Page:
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  • sonnyholmes

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Last year about this time we were leading our seventh trip to Israel, our first in December. We were all excited to sense the joys of His birth in the month that most Christians celebrate it. Since every previous trip had been memorable and totally unique, we anticipated great things. Little did we know there'd be 20 inches of snow in Judea that week. We made a snow man at the Angel Hotel in Bethlehem. Fughedaboutit!

Which means it was cold there too. Really cold. When we stopped at the southern most Jordan River baptismal site, the water temperature took our breath away. On our way into the alcove for our worship time, our sweet friend Alice Caldwell slipped on the Jerusalem stone walkway and broke her collarbone. On our first day we were learning that this trip would be more unique than the others because it was going to be more weird that any time before. Still, a group of us went into the mighty, cold Jordan River to be symbolically baptized in a site approximating the place of our Lord's baptism. Register this scene: rain, sleet, snow, and the coldest water you can imagine.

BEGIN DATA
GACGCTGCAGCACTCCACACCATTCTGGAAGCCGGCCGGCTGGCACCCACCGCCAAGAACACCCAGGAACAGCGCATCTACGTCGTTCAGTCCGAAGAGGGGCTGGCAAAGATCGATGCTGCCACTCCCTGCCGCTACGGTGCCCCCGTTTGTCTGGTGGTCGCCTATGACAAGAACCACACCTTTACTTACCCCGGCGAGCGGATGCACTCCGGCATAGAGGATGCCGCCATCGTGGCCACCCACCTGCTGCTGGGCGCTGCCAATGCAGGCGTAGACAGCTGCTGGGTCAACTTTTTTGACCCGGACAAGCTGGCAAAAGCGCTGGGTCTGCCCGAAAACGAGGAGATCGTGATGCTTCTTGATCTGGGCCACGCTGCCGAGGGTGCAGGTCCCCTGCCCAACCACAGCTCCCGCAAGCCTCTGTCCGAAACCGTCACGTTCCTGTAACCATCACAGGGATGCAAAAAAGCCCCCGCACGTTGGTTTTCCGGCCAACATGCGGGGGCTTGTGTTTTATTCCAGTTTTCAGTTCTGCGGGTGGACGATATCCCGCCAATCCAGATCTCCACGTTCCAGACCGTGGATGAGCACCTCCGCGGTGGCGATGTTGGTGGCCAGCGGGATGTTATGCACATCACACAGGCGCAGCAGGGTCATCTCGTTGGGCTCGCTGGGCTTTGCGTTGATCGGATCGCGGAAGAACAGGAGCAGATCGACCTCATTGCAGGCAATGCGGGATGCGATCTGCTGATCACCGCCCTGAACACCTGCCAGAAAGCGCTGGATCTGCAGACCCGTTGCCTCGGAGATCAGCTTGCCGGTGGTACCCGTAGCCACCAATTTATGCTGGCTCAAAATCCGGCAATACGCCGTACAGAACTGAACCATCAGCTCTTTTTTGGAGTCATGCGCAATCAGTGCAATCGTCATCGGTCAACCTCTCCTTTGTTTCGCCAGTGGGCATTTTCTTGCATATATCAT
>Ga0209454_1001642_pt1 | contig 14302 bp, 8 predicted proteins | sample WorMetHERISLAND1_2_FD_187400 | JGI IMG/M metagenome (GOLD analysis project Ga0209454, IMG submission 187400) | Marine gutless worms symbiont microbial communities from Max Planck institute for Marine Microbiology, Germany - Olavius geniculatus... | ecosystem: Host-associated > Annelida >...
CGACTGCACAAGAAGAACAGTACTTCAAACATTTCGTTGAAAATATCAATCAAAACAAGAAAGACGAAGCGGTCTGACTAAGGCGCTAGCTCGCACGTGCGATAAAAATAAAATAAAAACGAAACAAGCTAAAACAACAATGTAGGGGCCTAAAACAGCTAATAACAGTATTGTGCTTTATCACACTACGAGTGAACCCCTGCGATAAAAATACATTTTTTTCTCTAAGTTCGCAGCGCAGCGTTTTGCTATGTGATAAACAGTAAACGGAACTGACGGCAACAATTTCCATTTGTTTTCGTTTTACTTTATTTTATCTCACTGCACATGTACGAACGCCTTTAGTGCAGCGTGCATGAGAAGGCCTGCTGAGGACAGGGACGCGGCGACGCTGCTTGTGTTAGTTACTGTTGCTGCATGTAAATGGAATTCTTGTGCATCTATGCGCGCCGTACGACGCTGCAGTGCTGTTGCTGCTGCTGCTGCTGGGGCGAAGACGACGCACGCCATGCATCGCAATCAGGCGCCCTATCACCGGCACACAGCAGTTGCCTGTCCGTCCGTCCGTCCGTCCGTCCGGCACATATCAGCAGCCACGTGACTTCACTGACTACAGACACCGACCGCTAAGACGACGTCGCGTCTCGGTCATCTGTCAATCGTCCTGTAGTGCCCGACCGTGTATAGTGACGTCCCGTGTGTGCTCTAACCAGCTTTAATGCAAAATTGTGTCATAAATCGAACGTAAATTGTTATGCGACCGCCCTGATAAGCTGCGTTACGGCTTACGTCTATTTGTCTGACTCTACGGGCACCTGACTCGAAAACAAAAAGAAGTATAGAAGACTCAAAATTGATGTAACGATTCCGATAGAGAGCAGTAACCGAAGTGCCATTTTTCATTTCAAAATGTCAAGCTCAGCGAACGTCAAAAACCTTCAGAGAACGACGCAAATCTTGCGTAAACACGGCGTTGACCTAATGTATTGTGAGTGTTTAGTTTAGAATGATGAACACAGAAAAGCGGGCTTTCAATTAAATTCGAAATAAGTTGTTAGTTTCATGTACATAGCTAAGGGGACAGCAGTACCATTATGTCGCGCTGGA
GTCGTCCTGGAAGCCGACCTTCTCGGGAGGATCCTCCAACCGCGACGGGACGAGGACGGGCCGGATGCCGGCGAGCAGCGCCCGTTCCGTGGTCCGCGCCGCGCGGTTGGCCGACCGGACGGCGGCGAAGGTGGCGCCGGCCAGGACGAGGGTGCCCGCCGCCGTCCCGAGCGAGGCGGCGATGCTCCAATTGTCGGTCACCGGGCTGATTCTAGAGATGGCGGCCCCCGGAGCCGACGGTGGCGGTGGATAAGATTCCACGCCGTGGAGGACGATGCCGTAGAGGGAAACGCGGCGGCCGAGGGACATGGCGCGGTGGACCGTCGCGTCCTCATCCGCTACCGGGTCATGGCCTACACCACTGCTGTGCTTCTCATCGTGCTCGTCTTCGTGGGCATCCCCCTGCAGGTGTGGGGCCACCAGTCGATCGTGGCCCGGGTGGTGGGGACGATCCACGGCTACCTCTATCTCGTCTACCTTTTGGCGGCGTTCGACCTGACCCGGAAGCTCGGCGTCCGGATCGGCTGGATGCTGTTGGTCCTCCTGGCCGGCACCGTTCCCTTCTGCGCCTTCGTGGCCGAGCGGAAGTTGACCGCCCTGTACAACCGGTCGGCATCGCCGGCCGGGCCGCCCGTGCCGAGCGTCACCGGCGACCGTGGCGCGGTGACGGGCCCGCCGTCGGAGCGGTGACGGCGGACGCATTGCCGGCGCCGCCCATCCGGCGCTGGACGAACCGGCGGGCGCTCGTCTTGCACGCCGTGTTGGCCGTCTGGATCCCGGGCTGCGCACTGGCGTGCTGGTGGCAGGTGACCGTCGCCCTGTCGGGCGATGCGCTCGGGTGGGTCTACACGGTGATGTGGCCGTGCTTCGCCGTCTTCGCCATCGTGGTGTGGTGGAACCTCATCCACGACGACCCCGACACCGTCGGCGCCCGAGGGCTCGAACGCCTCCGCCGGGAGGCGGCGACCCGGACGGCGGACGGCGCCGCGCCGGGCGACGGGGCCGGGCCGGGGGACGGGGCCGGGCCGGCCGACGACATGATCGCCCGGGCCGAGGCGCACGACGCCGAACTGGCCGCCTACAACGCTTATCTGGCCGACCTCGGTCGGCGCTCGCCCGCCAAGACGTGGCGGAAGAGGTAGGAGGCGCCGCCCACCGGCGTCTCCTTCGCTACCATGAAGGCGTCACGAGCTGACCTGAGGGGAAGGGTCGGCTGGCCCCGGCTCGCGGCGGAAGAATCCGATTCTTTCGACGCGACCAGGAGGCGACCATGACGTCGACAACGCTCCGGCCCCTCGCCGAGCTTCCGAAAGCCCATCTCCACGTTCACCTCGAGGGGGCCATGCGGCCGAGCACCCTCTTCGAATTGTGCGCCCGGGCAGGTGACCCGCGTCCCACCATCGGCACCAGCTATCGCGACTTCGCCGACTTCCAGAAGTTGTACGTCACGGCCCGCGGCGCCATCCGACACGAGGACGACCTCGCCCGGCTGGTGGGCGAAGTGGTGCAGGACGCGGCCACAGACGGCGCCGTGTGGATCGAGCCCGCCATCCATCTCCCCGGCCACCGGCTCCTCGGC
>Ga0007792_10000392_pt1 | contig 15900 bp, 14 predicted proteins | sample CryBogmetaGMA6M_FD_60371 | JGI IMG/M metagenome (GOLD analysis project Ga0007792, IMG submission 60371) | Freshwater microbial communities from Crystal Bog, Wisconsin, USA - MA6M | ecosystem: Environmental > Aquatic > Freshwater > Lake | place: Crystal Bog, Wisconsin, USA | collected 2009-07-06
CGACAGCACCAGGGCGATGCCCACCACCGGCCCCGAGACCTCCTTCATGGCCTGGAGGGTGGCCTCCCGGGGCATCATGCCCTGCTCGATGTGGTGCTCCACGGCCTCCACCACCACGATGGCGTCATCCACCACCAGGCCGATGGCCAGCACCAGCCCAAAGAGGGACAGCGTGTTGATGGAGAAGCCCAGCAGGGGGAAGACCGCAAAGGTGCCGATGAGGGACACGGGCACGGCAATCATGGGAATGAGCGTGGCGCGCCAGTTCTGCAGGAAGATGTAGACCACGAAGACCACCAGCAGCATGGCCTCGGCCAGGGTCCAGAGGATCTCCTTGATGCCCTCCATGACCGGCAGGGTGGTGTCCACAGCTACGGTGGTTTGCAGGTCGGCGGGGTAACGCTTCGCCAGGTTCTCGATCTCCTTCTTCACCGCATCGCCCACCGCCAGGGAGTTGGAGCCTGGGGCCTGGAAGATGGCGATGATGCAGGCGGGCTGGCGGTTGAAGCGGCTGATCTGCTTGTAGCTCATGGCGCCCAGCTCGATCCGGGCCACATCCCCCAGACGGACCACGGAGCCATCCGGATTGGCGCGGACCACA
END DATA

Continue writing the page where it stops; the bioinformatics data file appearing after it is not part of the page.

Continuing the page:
Then, as a gift from above, as we were driving across the Jordan Valley, minutes after our cold baptism, this double rainbow appeared, the one pictured above. It was totally unexpected, another anomaly in what was already something of a bizarre trip. In two days we had seen summer heat at Ben Gurion Airport, rain and cold traveling up to Bethlehem, a blizzard, freezing water, a slippery deck, and now a double rainbow.

The trip was awesome in every respect. We visited sites and locales we'd never seen in our previous seven trips, enjoyed incredible times of sharing and worship with our travel partners, and experienced the singular joys of walking where Jesus walked. Looking in the rear view mirror, however, I've reflected on the double rainbow. Was there a message in it? Of course, the answer for me is affirmative. So, what was is about, at that strategic time and place. Here it is. Drum roll please. It was to remind us of His promises.

Let me confess that I'm somtimes a promise slacker! My OCD self always has plan B or C, an escape hatch of some sort, or more than anything else, a way to justify living by contingencies just in case His promises don't work out. I mean, there's always the chance I might have misunderstood Him, or figured it wrong. So, Mr. Promise Slacker occasionally needs a reminder that His promises are sufficient and I don't need a work around if His promise doesn't happen, like now. I think the rainbow was a reminder.